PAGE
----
Later on, Nash strategies among multienterprise supply chains for the fair optimisation of transfer prices were proposed by Gjerdrum et al. (2001, 2002). In a series of papers, the authors considered the problem of transfer price and inventory optimisation and two different solution approaches were presented. A separable programming approach with exact linearisation of bilinear terms and a spatial and binary branch and bound procedure that solved the original MINLP problem as a series of MILPs (Gjerdrum et al. 2001).
Levis and Papageorgiou (2007) derived analytical formulae for the Nash equilibrium of Bertrand games for the special case of single product duopolies. Apart from the analytical formulae, an iterative algorithm for game theoretic price optimisation of multiproduct competing companies was proposed and allowed the computation of the corresponding Nash equilibrium. Erkut et al. (2008) reported a multiobjective optimisation approach for the solution of the locationallocation problem in solid waste management and applied their methodology in a case study from Greece. The authors seeked for fair solutions in a Paretooptimality fashion and devised an approach for the iterative solution of the resulting lexicographic minimax problem. It is interesting to note that their approach is applicable for either convex or nonconvex decision spaces. Zhao et al. (2010) as well as Cao et al. (2013) studied the cooperative game of decentralised supply chain between manufacturer and retailers under demand disruptions. In the first study a Nash approach was employed whereas in the second the authors followed the Stackelberg approach. In general, the Stackelberg approach is employed in cases of hierarchical games with a certain leader and a number of followers while such assumption in the Nash setting is not required. The construction of Paretooptimal fair solution in a game theoretic context has been proposed by Zamarripa et al. (2012) where the authors computed the payoff matrix of the game through a series of multiobjective MILPs.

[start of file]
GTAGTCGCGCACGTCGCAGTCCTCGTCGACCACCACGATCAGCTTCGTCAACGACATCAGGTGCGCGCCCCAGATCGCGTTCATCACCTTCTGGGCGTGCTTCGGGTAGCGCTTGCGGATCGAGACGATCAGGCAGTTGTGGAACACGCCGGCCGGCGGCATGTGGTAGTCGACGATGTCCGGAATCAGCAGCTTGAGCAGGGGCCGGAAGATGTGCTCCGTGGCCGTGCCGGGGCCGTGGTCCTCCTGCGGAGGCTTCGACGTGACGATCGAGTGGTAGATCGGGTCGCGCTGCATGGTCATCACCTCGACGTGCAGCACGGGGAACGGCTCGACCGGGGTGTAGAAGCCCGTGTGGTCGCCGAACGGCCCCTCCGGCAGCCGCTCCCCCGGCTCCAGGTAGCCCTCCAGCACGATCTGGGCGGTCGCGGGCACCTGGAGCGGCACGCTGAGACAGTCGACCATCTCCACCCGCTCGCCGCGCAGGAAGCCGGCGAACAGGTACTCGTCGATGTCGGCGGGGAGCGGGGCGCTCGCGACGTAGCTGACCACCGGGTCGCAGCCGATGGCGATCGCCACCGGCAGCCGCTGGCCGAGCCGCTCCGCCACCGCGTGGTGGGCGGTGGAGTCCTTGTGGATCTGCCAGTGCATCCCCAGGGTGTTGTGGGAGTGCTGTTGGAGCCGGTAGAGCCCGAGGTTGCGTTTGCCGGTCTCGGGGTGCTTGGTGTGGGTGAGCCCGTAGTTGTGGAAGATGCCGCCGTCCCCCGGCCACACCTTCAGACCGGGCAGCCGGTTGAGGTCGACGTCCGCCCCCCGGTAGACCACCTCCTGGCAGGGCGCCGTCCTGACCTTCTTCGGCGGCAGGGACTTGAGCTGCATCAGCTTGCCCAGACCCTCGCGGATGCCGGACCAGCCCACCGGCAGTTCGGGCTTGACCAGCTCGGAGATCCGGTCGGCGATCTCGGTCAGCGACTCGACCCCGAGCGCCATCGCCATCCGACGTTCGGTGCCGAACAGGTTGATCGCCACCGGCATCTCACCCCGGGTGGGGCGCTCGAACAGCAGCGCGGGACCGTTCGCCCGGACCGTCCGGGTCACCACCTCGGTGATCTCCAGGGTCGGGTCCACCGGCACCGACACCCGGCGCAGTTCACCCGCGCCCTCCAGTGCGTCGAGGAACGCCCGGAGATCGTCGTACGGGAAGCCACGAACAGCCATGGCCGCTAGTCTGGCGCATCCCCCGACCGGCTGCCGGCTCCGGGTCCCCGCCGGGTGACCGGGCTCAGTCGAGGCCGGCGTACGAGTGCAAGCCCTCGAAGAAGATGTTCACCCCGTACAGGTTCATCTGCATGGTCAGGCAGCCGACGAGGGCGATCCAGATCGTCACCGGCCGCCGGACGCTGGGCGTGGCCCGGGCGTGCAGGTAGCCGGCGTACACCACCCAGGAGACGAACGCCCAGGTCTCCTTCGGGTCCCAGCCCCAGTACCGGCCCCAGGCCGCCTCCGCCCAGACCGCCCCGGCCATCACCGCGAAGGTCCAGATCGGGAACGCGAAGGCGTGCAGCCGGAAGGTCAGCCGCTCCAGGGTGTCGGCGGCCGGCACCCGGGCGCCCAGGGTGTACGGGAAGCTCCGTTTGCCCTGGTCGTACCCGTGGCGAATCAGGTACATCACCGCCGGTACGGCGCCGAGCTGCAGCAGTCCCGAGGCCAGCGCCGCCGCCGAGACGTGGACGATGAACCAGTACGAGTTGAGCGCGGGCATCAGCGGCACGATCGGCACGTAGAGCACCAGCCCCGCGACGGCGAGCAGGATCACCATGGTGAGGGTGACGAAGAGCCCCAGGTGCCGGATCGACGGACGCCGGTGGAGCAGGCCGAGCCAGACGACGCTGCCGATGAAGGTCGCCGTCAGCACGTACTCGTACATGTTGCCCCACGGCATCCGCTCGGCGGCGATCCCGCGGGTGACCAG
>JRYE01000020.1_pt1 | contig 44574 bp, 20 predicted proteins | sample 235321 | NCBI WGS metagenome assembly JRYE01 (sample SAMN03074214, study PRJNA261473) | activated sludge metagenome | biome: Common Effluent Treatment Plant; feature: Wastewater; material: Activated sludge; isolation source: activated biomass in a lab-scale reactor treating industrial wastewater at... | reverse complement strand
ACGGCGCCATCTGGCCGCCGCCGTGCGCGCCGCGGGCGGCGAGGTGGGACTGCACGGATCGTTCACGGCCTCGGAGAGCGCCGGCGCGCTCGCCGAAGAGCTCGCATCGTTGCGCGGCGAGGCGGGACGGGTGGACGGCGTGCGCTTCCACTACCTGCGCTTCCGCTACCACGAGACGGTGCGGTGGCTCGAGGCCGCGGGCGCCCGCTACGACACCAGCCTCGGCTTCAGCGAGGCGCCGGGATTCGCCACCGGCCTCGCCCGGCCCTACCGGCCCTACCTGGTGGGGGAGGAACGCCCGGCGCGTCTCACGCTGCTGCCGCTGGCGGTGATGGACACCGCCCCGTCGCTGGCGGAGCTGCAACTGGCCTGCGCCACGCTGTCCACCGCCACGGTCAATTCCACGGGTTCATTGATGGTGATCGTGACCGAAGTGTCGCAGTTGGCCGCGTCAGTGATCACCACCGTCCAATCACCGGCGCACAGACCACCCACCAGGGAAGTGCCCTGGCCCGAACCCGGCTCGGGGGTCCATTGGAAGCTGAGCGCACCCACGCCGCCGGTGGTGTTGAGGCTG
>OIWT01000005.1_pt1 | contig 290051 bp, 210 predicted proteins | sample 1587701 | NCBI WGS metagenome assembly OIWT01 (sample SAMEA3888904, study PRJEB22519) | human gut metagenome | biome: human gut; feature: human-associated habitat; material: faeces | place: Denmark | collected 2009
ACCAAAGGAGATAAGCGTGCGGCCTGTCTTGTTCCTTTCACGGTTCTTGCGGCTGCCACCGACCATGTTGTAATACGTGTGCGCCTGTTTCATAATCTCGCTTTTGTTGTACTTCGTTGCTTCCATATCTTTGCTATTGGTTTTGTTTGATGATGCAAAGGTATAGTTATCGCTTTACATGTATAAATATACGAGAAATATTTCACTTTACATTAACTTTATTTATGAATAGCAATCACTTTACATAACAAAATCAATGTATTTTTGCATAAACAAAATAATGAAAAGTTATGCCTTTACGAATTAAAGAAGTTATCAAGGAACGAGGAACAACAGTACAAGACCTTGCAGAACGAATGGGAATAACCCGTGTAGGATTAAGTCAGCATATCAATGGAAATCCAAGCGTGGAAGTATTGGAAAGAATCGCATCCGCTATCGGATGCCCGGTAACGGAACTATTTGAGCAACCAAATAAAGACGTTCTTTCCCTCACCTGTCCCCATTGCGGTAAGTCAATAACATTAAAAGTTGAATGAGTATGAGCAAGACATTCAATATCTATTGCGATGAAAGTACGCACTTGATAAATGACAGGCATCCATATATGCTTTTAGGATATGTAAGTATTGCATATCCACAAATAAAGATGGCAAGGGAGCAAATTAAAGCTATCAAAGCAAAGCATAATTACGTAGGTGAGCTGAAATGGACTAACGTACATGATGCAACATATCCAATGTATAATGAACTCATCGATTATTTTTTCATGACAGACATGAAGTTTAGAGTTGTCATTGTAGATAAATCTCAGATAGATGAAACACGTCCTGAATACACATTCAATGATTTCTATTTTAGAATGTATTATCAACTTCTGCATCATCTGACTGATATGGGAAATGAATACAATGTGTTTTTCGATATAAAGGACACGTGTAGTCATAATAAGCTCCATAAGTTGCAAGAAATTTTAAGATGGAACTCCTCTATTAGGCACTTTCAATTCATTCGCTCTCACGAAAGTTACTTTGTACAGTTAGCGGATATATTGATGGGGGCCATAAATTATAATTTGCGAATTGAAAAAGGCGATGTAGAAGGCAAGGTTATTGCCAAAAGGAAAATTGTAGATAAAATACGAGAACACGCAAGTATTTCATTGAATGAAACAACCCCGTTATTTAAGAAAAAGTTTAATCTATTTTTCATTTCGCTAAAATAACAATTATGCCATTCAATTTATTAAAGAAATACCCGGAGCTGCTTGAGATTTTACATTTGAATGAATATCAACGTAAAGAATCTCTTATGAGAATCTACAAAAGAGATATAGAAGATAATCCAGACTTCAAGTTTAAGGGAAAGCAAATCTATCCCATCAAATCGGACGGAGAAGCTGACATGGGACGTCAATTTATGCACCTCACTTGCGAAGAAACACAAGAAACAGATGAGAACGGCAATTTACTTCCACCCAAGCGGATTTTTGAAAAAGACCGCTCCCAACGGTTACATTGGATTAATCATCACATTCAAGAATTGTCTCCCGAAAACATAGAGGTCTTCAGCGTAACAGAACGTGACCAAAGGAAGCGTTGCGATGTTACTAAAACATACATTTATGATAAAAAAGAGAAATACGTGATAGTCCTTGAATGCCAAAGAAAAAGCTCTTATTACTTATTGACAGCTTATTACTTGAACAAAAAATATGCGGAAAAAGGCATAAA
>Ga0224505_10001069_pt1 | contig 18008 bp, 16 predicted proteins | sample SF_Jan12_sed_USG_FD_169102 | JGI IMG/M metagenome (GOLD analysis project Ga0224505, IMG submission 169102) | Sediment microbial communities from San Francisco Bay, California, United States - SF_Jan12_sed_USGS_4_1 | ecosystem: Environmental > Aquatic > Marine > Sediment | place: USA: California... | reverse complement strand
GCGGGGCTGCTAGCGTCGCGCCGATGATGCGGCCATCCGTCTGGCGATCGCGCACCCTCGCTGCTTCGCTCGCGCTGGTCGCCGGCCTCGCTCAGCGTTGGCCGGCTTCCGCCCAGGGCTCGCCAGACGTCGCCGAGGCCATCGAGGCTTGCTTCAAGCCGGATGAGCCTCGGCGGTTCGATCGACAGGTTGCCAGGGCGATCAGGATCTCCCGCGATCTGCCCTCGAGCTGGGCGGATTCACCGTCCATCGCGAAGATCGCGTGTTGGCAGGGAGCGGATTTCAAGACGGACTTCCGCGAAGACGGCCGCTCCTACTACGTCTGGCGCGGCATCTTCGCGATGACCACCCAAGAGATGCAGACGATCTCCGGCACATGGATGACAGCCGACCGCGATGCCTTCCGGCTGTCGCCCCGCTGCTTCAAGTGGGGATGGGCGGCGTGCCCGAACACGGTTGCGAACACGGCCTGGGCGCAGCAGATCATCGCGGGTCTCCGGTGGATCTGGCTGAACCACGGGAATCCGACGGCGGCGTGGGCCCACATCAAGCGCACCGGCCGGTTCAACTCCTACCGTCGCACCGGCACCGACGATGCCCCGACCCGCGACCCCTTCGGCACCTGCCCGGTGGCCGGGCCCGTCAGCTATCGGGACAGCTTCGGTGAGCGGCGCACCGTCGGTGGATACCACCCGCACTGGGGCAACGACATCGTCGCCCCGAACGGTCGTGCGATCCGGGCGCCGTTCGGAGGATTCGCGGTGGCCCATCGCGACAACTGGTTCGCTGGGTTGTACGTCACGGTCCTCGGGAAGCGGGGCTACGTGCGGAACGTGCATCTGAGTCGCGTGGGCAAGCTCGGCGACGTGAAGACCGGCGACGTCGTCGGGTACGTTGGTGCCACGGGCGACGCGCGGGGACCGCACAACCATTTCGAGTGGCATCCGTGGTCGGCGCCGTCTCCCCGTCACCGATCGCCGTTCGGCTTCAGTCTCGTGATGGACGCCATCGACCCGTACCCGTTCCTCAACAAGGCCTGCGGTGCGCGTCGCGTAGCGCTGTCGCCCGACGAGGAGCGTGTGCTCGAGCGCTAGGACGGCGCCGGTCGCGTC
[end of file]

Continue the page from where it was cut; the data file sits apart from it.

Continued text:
Cooperative allocation of cost savings in decentralised supply chains using different methods from cooperative game theory was proposed by Lozano et al. (2013). Berglund and Kwon (2014), studied the facility location problem of a Stackelberg firm in the case of a CournotNash game. The price functions of the different firms are modelled via inverse demand correlation while the cost function is convex and monotonically increasing with the amount manufactured by each firm. The overall problem was formulated as a mixed integer program with variational inequalities that enforce the achievement of Nash equilibrium for the competing firms. While exhaustive enumeration approaches had been proposed in the past, the authors proposed a heuristic approach that has at its core the simulated annealing paradigm. Zhang et al. (2014) employed the minimax approach for the fair cost distribution of homes that belong to a microgrid. Yue and You (2014a) studied a threeechelon supply chain system where decisions about its design and operation were made by solving a monolithic nonconvex MINLP. Their work assumes a single leader, i.e. the manufacturer, and multiple followers, i.e suppliers and customers. The authors model the interaction between manufacturer and suppliers using the Nash bargaining approach while a bilevel formulation is employed to model the arrangements among suppliers and customers. The case of capacity planning in a competitive environment has recently been addressed from Grossmann and coworkers both from a bilevel and a trilevel scope (GarciaHerreros et al. 2016; Florensa et al. 2017). Game theoretic optimisation of decentralised supply chains under uncertain environment was recently studied by Hjaila et al. (2017). The authors formulated the problem as a noncooperative, nonzero sum game where apart from the leader/follower set, their interactions with third parties were also considered. The Stackelberg approach was employed and at the end a set “Pareto solutions” were computed and analysed through the solution of a series of nonconvex MINLPs. Key decisions in this work were the transfer prices and resource amounts exchanged between the players while Monte Carlo simulations were conducted for the evaluation of uncertainty regarding a set of product prices and demand. The strategic planning of petroleum refineries was recently studied through a game theoretic perspective by Tominac and Mahalec (2017). The authors formulated the problem as a potential game where a number of refineries engaged in a Cournot oligopoly game and solved the resulting nonconvex (MI)NLP. Yue and You (2017), proposed a decomposition framework for the solution of a mixed integer bilevel programming (MIBP) problems with application on Stackelberg games for supply chain design and operation. The authors considered the discrete, apart from continuous, decisions of the follower and the leader resulting in computational difficulties for the solution of a single level optimisation problem. To circumvent this issue, initially the discrete decisions of the follower are enumerated thus allowing for the introduction of the KKT conditions of the follower’s problem and then an iterative procedure is employed to avoid complete enumeration. Later on, Liu and Papageorgiou (2018) examined the fair profit allocation of an active ingredient supply chain through the solution of a Nash bargaining game and lexicographic maximin optimisation. Finally, Gao and You (2019) incorporated uncertainty considerations in the game theoretic optimisation of multistakeholder supply chains.